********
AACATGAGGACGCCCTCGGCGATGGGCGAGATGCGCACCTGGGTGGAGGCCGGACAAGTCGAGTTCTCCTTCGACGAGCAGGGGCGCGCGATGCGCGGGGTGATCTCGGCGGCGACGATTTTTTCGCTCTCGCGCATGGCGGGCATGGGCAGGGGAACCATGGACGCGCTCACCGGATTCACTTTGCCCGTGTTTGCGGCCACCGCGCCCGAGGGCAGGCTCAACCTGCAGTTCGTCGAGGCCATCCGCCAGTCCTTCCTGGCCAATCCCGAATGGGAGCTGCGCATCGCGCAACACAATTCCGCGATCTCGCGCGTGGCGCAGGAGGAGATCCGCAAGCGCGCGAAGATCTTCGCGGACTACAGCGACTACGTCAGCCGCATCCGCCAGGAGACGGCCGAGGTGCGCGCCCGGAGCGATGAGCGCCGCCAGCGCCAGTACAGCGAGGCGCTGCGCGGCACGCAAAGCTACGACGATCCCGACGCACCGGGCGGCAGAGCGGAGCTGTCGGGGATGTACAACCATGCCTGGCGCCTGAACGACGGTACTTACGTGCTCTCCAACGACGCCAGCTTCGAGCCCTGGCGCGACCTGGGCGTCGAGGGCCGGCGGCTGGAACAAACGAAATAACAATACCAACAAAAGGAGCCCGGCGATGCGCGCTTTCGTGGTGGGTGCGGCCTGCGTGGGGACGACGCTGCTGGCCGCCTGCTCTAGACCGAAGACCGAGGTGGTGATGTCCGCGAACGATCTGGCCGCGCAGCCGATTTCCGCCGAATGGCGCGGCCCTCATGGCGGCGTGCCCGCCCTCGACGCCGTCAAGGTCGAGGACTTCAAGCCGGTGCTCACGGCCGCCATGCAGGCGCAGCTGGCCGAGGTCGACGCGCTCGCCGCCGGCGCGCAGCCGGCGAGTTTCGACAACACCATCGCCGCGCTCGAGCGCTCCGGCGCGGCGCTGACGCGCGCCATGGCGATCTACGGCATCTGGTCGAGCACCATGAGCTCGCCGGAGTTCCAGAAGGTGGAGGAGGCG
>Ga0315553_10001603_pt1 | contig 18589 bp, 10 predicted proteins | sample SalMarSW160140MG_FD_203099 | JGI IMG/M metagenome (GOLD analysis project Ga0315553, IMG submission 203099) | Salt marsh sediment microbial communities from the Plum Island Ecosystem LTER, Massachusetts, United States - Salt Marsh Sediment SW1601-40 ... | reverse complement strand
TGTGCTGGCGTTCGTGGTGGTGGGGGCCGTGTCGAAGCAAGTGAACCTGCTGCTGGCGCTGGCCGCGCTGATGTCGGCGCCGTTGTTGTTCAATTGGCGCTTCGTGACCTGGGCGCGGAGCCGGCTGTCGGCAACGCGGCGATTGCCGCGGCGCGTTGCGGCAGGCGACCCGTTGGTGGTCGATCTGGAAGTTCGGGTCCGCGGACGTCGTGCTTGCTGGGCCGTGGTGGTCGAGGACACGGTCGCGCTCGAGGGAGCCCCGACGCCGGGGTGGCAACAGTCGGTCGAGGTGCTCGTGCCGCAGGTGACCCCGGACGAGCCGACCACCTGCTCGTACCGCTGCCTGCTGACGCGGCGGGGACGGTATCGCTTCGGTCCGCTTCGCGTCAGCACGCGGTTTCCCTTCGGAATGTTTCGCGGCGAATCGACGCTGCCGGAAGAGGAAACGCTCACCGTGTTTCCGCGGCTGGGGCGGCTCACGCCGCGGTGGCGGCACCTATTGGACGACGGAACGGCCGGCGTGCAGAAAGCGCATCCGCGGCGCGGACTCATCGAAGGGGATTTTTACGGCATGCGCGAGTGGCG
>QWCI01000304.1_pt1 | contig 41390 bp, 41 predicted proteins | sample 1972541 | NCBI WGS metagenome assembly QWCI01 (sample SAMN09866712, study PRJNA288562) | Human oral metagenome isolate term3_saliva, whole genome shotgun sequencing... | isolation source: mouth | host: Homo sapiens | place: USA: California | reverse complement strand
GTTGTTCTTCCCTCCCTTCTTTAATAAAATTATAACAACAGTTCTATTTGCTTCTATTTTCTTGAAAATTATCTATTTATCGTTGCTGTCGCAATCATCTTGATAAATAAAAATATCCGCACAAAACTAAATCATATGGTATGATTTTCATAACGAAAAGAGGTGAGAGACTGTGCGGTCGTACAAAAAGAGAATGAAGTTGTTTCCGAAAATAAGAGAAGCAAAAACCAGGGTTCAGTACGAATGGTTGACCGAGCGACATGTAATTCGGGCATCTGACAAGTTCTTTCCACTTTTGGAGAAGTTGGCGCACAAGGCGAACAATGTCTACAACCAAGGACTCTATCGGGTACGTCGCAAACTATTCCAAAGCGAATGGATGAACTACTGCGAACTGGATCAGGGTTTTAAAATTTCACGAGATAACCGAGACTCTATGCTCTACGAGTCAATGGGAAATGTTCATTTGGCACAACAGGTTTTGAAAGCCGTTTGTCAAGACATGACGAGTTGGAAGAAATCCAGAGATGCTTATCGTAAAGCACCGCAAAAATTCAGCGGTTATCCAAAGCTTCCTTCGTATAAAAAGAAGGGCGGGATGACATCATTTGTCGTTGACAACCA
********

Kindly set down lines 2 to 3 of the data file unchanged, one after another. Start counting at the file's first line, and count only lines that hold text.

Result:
>Ga0315553_10001603_pt1 | contig 18589 bp, 10 predicted proteins | sample SalMarSW160140MG_FD_203099 | JGI IMG/M metagenome (GOLD analysis project Ga0315553, IMG submission 203099) | Salt marsh sediment microbial communities from the Plum Island Ecosystem LTER, Massachusetts, United States - Salt Marsh Sediment SW1601-40 ... | reverse complement strand
TGTGCTGGCGTTCGTGGTGGTGGGGGCCGTGTCGAAGCAAGTGAACCTGCTGCTGGCGCTGGCCGCGCTGATGTCGGCGCCGTTGTTGTTCAATTGGCGCTTCGTGACCTGGGCGCGGAGCCGGCTGTCGGCAACGCGGCGATTGCCGCGGCGCGTTGCGGCAGGCGACCCGTTGGTGGTCGATCTGGAAGTTCGGGTCCGCGGACGTCGTGCTTGCTGGGCCGTGGTGGTCGAGGACACGGTCGCGCTCGAGGGAGCCCCGACGCCGGGGTGGCAACAGTCGGTCGAGGTGCTCGTGCCGCAGGTGACCCCGGACGAGCCGACCACCTGCTCGTACCGCTGCCTGCTGACGCGGCGGGGACGGTATCGCTTCGGTCCGCTTCGCGTCAGCACGCGGTTTCCCTTCGGAATGTTTCGCGGCGAATCGACGCTGCCGGAAGAGGAAACGCTCACCGTGTTTCCGCGGCTGGGGCGGCTCACGCCGCGGTGGCGGCACCTATTGGACGACGGAACGGCCGGCGTGCAGAAAGCGCATCCGCGGCGCGGACTCATCGAAGGGGATTTTTACGGCATGCGCGAGTGGCG